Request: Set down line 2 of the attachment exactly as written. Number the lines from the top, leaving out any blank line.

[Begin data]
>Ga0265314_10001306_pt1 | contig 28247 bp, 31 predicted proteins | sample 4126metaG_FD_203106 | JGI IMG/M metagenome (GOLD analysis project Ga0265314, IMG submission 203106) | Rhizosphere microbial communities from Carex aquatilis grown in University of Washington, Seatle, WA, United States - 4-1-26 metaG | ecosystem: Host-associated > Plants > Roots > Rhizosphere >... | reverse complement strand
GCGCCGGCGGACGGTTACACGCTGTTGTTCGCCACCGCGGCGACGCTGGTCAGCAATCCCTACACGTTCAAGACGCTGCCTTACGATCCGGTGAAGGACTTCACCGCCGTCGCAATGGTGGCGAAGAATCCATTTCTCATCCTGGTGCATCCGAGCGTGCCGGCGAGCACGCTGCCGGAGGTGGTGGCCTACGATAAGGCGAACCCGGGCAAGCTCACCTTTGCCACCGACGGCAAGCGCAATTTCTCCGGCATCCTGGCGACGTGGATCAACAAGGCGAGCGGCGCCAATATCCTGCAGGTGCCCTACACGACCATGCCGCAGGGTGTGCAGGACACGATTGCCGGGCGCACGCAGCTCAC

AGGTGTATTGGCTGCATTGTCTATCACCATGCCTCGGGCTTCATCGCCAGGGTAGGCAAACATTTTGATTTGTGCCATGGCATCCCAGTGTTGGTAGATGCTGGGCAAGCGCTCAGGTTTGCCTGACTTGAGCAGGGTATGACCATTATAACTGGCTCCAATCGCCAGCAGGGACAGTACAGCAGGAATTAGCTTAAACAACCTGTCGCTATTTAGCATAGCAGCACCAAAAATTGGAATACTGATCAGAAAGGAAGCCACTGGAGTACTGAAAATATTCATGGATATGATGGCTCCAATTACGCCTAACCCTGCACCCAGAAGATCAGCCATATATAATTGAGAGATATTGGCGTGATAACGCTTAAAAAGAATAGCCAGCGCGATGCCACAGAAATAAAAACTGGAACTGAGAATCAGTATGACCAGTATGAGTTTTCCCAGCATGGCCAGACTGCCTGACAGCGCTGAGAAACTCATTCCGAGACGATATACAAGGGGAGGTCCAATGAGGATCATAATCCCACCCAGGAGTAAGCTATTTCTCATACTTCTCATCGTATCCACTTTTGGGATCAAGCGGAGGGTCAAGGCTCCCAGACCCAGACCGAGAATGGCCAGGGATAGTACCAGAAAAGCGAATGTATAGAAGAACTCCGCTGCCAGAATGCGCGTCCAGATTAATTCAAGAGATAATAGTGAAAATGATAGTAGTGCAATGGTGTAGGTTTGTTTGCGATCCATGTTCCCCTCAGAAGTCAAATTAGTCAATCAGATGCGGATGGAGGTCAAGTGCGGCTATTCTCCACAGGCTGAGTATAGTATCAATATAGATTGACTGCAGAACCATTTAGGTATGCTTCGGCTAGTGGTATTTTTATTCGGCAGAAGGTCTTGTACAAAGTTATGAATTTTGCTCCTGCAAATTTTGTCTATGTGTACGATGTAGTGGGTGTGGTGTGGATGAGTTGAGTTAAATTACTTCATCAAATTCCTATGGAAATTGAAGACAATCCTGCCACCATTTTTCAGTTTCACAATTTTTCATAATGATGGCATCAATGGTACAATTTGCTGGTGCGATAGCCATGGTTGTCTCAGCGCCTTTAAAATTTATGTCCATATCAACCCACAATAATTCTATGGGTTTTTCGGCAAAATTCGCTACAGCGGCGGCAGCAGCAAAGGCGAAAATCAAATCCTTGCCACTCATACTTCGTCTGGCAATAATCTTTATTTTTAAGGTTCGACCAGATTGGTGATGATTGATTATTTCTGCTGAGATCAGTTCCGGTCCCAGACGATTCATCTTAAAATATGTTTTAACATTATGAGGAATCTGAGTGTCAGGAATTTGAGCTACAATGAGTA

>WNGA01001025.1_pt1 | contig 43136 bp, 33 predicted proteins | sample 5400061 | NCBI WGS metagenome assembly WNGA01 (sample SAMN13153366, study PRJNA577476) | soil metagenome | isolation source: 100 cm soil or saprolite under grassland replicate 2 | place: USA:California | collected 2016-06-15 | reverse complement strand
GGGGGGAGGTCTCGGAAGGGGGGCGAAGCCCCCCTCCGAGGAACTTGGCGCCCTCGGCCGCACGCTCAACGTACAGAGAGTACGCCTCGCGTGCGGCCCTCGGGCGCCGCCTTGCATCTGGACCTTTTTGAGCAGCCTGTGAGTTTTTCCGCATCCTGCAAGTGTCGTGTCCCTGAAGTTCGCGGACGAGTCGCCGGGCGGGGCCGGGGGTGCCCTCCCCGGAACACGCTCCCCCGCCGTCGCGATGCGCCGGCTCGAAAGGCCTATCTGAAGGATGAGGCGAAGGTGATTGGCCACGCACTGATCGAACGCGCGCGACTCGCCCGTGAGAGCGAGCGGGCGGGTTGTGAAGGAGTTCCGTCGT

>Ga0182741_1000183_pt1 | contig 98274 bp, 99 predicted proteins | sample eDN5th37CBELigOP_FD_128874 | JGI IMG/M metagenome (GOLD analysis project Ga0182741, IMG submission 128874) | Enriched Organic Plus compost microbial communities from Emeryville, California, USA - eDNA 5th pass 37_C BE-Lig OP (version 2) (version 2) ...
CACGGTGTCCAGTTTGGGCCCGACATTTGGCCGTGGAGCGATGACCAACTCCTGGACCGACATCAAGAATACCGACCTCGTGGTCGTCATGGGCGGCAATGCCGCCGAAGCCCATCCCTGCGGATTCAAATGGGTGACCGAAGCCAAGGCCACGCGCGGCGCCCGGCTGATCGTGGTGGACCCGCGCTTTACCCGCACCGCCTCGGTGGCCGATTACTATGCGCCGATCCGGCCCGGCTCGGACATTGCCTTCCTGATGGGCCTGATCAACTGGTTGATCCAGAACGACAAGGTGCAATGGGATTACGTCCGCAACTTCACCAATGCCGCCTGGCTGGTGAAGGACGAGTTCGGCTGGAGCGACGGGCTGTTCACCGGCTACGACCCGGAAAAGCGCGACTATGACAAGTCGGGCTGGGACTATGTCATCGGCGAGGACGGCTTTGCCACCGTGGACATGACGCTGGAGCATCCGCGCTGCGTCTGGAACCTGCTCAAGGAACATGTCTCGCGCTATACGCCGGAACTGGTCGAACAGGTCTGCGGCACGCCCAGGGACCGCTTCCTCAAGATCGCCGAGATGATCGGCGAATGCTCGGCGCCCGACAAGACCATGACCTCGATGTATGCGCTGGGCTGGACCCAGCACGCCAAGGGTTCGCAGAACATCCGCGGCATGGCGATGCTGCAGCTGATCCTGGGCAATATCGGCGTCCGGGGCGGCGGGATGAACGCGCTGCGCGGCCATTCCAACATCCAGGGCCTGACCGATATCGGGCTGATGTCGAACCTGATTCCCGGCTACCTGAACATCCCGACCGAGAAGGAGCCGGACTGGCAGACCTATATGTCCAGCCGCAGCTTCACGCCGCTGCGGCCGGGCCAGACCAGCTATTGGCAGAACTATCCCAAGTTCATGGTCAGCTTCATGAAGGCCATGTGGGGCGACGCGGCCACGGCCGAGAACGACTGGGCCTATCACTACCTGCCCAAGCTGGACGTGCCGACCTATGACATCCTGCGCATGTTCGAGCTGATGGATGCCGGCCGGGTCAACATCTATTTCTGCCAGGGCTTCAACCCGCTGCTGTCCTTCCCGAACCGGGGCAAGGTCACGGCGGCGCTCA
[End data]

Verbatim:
GCGCCGGCGGACGGTTACACGCTGTTGTTCGCCACCGCGGCGACGCTGGTCAGCAATCCCTACACGTTCAAGACGCTGCCTTACGATCCGGTGAAGGACTTCACCGCCGTCGCAATGGTGGCGAAGAATCCATTTCTCATCCTGGTGCATCCGAGCGTGCCGGCGAGCACGCTGCCGGAGGTGGTGGCCTACGATAAGGCGAACCCGGGCAAGCTCACCTTTGCCACCGACGGCAAGCGCAATTTCTCCGGCATCCTGGCGACGTGGATCAACAAGGCGAGCGGCGCCAATATCCTGCAGGTGCCCTACACGACCATGCCGCAGGGTGTGCAGGACACGATTGCCGGGCGCACGCAGCTCAC